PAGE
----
Vacancies at DHS
July 9, 2007
Job Vacancies At DHS Said To Hurt U.S. Preparedness
Spencer S. Hsu, Washington Post – July 9, 2007
The Bush administration has failed to fill roughly a quarter of the top leadership posts at the Department of Homeland Security, creating a “gaping hole” in the nation’s preparedness for a terrorist attack or other threat, according to a congressional report to be released today.
As of May 1, Homeland Security had 138 vacancies among its top 575 positions, with the greatest voids reported in its policy, legal and intelligence sections, as well as in immigration agencies, the Federal Emergency Management Agency and the Coast Guard. The vacant slots include presidential, senior executive and other high-level appointments, according to the report by the majority staff of the House Homeland Security Committee.
Chairman Bennie Thompson:
“One of the continuing problems appears to be the over politicization of the top rank of Department management,” concludes the report by the committee, chaired by Rep. Bennie G. Thompson (D-Miss.). “This could lead to heightened vulnerability to terrorist attack.”
From the Committee on Homeland Security:
Vacancy Report Finds Homeland Security and Continuity of Government at Risk
Monday, July 9, 2007 (WASHINGTON) — Today, Congressman Bennie G. Thompson (D-MS), Chairman of the Committee on Homeland Security, identified in a staff report that nearly one quarter of the senior leadership positions located in the Department of Homeland Security are vacant. The overall senior leadership vacancies, termed “executive resources,” total 24%, and refer to positions in the highest salary bands (including political appointments) of the Federal government.
In addition to the critical leadership vacancies, the report finds that an unusually high number of critical national security jobs at the Department of Homeland Security are filled by political appointees. This identifies an enormous security vulnerability should an attack or disaster occur during the upcoming presidential transition.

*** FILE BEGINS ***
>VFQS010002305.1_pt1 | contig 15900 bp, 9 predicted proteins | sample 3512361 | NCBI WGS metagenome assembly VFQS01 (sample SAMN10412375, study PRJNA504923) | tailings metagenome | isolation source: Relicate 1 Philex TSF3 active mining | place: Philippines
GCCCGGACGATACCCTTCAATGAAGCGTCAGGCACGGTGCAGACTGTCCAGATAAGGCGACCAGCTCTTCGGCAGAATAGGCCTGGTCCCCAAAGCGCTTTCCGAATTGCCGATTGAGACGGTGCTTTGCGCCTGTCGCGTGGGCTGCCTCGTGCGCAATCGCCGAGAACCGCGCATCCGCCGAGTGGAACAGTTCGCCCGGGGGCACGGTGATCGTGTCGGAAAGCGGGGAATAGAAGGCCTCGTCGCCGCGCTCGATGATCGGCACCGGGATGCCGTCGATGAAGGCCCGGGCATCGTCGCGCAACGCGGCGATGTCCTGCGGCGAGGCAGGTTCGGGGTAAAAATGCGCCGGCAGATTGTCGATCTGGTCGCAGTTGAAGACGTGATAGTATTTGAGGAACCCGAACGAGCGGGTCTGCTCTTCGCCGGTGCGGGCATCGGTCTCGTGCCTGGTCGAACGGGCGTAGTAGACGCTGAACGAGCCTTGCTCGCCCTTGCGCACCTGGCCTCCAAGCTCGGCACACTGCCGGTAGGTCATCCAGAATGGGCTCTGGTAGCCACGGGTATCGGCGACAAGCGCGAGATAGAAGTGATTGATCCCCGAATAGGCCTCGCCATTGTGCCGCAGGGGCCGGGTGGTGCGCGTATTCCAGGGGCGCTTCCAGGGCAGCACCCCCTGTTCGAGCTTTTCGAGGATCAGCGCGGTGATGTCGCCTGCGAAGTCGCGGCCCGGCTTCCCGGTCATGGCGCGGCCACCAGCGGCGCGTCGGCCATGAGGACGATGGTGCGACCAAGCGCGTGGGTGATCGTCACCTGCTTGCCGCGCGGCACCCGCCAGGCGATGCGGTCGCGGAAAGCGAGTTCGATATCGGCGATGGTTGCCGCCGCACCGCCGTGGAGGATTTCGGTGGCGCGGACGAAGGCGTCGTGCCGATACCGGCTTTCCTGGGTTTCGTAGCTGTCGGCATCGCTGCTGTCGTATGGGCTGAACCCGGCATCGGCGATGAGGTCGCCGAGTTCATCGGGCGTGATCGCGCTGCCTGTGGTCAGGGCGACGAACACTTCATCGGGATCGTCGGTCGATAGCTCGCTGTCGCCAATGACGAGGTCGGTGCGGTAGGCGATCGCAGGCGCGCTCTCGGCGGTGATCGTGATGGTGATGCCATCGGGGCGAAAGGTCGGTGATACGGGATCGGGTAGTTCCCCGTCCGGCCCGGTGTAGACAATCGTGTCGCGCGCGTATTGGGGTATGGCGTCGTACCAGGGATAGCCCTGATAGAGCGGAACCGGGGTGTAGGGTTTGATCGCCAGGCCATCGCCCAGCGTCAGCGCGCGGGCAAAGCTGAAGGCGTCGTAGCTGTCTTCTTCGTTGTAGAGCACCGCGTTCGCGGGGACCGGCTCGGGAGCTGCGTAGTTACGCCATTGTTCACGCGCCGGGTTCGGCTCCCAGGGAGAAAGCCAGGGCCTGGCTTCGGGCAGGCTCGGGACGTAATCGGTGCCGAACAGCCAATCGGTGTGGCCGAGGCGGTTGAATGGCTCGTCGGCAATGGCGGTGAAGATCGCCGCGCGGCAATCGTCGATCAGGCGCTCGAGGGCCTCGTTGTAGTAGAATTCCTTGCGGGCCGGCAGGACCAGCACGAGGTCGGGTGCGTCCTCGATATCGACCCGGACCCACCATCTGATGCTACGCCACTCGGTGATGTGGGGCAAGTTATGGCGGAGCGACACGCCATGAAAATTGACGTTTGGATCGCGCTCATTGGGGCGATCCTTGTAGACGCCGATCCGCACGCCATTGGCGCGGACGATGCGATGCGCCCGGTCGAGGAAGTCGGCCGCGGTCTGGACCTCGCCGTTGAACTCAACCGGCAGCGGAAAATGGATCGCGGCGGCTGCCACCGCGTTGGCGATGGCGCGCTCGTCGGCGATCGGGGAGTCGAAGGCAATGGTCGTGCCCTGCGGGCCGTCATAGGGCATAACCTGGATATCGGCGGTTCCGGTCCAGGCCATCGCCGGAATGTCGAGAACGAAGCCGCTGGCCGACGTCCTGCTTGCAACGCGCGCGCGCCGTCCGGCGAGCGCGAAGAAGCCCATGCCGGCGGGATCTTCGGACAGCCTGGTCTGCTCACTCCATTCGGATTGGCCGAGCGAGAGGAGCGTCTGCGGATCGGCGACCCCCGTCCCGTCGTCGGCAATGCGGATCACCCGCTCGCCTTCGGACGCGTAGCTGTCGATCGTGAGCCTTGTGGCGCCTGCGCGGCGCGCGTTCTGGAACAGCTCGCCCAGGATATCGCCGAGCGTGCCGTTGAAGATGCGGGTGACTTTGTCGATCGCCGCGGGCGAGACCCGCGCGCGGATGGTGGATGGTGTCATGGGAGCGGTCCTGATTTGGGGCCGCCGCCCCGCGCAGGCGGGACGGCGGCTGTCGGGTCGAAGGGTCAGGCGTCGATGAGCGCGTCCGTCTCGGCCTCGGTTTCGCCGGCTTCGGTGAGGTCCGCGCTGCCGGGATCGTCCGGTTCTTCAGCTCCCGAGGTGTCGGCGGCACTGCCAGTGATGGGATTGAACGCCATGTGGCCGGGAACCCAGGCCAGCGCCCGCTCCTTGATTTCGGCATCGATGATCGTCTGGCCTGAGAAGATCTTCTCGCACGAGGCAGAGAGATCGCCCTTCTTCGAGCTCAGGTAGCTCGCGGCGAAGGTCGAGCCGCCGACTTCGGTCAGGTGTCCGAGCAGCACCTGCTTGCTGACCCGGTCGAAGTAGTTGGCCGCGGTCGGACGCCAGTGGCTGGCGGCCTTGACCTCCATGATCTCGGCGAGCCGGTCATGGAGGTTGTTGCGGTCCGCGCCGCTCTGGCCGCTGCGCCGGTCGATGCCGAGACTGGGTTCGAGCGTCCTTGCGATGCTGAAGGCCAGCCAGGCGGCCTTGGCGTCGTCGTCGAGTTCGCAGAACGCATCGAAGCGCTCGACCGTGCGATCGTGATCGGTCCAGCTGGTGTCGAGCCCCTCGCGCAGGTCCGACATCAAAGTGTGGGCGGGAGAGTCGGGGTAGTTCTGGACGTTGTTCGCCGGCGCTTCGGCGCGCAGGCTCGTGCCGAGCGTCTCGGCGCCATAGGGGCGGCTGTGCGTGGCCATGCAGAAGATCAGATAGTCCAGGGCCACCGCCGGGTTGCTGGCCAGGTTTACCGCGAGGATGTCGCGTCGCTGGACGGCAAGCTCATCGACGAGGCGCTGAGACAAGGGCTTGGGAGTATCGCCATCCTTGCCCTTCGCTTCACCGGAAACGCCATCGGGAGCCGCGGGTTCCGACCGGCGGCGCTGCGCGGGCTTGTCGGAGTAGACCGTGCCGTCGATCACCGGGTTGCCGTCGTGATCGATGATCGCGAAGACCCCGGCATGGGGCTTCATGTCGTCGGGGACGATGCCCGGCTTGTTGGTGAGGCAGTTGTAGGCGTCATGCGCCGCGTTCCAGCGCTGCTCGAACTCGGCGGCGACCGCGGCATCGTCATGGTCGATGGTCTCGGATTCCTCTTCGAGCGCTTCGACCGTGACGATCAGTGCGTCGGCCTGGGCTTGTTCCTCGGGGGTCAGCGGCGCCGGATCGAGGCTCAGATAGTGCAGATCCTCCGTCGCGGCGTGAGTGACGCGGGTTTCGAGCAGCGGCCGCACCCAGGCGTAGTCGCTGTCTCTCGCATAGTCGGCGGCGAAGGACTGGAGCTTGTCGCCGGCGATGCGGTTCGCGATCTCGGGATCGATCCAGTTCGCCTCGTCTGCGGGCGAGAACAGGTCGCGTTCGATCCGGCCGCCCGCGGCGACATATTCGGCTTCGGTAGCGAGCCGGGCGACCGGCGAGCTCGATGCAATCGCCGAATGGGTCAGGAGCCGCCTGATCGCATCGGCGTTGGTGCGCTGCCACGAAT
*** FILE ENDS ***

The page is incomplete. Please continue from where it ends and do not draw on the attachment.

“Homeland Security was bruised when the country learned that Michael Brown, an Arabian horse aficionado, was running FEMA. But what's worse than a Homeland Security organization with poor leadership is a homeland security organization with no leadership,” commented Rep. Thompson. “Not just a national security concern, DHS's lack of leadership has triggered record-low employee morale, an immeasurable disservice to the hundreds of thousands of men and woman working on the front lines to protect our country,” added Rep. Thompson.
Breaking down the numbers:
Ã‚Â· As of May 1, 2007 there were 575 “executive resource” positions at DHS. 138 of these were vacant (24%).
Ã‚Â· These vacancies can be found throughout the Department in a number of critical components and administrative functions. Just a few examples:
Ã‚Â· 48% leadership vacancies at the Asst. Sec. for Policy (11 of 23 leadership slots vacant).
Ã‚Â· 47% leadership vacancies at the Office of Gen. Counsel (9 of 19 leadership slots vacant).
Ã‚Â· 36% leadership vacancies at the Asst. Sec. for Intelligence (8 of 22 leadership slots vacant).
Ã‚Â· 34% leadership vacancies at US Citizenship and Immigration Services (16 of 47 slots vacant).
Ã‚Â· 31% leadership vacancies at FEMA (24 of 77 vacant).
Ã‚Â· 31% leadership vacancies at ICE (19 of 62 vacant).
Ã‚Â· 29% leadership vacancies at the Coast Guard (4 of 14 slots vacant).
Link to report: